Btw, RedCloud's featured video manufacturer partners include Exacq, Schneider and Verint. It will be interesting to see how Avigilon runs RedCloud, i.e., do they foster working with their surveillance rivals or do they pull it close in for their own surveillance products.
Red Cloud didn't even make door controllers so you had buy an HID or Mercury Security box controller instead? Sounds like they bought half of an access control company instead. I don't think this acqustion is that big of news unless they plan on dropping their other access control intergration partners like Lenel.
I imagine they'd continue working with those partners (Pelco, Exacq, etc.), but it wouldn't surprise me if they stopped doing additional development on the integrations.
I'm most curious what this is going to look like on the client side. I would imagine they'd move access functions into ACC, and not pull ACC video into the RedCloud client. I really doubt Avigilon users are going to want to use a web based interface just to see access/video together.
RedCloud's use of Ruby and Rails as its web application platform raises security concerns. Earlier this year, there was an especially scary round of critical bugs (e.g., this threat) and wide spread coverage of Rails being insecure (e.g., insecure defaults) and even one respected developer calling the issues 'apocalyptic'.
We've been developing on Rails for more than 5 years and love it for what it does for web startups (which is where it's mostly used). However, for an enterprise appliance that controls the records for corporate employees and access to buildings, that strikes me as more risk than one wants to bear. Rails simply does not have the maturity or the deep experience that apps running on Java or .NET have.
On the one hand, having these RedCloud appliances inside Corporate LANs could make them more protected against Rails threats. On the other, if those appliances are out of date, they could be more exposed to widely known issues. We've reached out to RedCloud to ask a number of general questions and hope to get some feedback on this.
now that avigilon owns redcloud they may want to make a new sales video where they don't talk down pc based servers... after all if they are all "expensive and hard for it groups to maintain" where does that leave the surveillance servers they sell... and why not build the servers to host accc and red cloud... maybe it is just me but I am struggling to see this purchase as a benefit... hopefully it works out well though... the concept isn't new see the clearpix and the clearpass access control line... appliance based built on mercury hardware...
John my point was that I had (mis)heard them discussing "pc" based servers as "expensive and hard for IT groups to maintain"... this was in fact not what was said the video stated that servers are expensive and hard for IT groups to maintain...
before realizing i had misheard it I was making light of the fact that RedCloud is talking about how troublesome (my words) traditional servers are and that Avigilon sells traditional servers... if there was an emoticon for egg on face or eating crow i would be displaying it right now...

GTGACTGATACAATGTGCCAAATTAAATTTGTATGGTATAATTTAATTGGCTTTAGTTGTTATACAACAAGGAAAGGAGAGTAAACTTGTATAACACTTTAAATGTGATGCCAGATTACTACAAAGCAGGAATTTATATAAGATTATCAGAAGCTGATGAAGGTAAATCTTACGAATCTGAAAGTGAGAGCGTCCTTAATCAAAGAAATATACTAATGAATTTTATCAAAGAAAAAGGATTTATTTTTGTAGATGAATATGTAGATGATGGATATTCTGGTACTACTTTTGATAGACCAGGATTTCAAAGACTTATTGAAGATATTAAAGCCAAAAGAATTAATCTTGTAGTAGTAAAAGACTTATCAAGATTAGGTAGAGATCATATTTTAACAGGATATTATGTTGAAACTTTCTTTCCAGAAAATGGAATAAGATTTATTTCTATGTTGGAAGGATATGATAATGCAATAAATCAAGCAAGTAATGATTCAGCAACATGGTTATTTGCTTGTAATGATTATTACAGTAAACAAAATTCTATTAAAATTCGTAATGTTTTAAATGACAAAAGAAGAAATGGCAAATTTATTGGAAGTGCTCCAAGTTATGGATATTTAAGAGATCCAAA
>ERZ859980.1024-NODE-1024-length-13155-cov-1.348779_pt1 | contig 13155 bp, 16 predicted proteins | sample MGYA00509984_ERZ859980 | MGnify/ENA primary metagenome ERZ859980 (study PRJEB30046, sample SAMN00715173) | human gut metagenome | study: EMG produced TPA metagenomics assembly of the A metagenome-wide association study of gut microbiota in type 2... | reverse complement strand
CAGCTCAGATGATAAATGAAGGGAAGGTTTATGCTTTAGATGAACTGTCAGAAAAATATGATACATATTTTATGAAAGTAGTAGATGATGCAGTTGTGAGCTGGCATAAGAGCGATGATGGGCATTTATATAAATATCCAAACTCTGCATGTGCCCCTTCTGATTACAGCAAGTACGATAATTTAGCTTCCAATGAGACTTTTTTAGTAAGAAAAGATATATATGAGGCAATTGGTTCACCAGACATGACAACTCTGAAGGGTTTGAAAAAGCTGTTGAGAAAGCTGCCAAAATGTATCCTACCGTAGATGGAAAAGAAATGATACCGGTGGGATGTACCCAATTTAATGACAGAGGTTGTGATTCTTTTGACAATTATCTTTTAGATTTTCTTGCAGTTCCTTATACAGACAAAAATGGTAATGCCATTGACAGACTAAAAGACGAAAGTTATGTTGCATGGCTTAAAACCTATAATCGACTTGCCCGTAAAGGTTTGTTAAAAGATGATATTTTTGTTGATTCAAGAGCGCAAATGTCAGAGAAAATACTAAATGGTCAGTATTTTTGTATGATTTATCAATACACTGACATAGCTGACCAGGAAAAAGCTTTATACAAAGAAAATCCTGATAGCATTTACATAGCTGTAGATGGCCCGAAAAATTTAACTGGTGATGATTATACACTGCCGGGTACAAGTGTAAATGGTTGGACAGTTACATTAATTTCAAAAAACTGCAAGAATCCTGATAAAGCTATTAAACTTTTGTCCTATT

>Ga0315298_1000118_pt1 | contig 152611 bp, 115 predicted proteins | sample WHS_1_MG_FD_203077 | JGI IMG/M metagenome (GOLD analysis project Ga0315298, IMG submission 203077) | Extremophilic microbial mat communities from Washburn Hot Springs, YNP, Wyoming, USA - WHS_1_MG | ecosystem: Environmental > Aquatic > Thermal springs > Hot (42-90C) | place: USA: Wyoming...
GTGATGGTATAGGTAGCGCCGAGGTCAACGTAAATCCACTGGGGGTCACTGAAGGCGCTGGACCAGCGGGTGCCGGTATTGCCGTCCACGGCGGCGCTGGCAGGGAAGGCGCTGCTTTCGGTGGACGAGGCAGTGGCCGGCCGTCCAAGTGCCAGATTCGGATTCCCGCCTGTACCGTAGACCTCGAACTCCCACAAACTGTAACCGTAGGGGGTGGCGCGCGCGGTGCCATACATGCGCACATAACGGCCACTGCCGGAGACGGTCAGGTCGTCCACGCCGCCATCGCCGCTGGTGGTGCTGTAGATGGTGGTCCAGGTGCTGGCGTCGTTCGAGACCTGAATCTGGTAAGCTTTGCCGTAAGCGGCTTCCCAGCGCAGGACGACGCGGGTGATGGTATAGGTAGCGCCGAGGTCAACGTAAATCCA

ps. please don't ever have emoticons available on this site...
I'm so use to our access control company we use (Stanley PAC) which has an complete end to end solution from proximity tokens all the way up to the head end software. In my book you need to have your own door controllers to be condsidered a major player in the access control market. If Avigilon dealers are able to buy the HID or Mercury door controllers though the Avigilon channel that would catch Lenel's eye but, I'm thinking Lenel like me looks at Red Cloud as just a software company that was bought by Aviglion. There are too many funtional S2 or Lenel access systems out there for Avigilon to exclude intergration with them
I don't think you'll see Lenel try to exclude Avigilon from integrating with their system. Genetec has it's own Access Control platform and master door controller and they're still collaborating with Lenel on several large projects. Many companies in our industry have competing lines and still collaborate with each other, no one product is going to take 100% of the market so it doesn't make commercial sense to end technical partnerships simply because they have overlapping product lines.
I think they have acquired some solid talent(tech and engineers) in the ac space that they can build from. We haven't seen a demand for complete ac integration with our clients but this might make us consider the advantages and present it moving forward.
In my view, not using your own hardware is the way forward. The access control section of the industry is slowing moving towards the video model where you buy the best/cheapest hardware for the job (like an IP camera) then connect it to the best/cheapest software for the job (like a VMS).
For me Genetec have been the pioneers here as they have been doing this with HID for about 5 years now. Maxxes is another one that see this model, the bigger players like Lenel and Honeywell use mercury hardware but with custom firmware effictively locking user in.
I saw a note here on IPVM a while back about Axis possibly manufactoring access hardware, I think this will accelerate change if it happens as they have the clout and are a very trusted brand (not that HID are not), I wonder if Avigilon are aligning themselves with an immenent Axis announcment?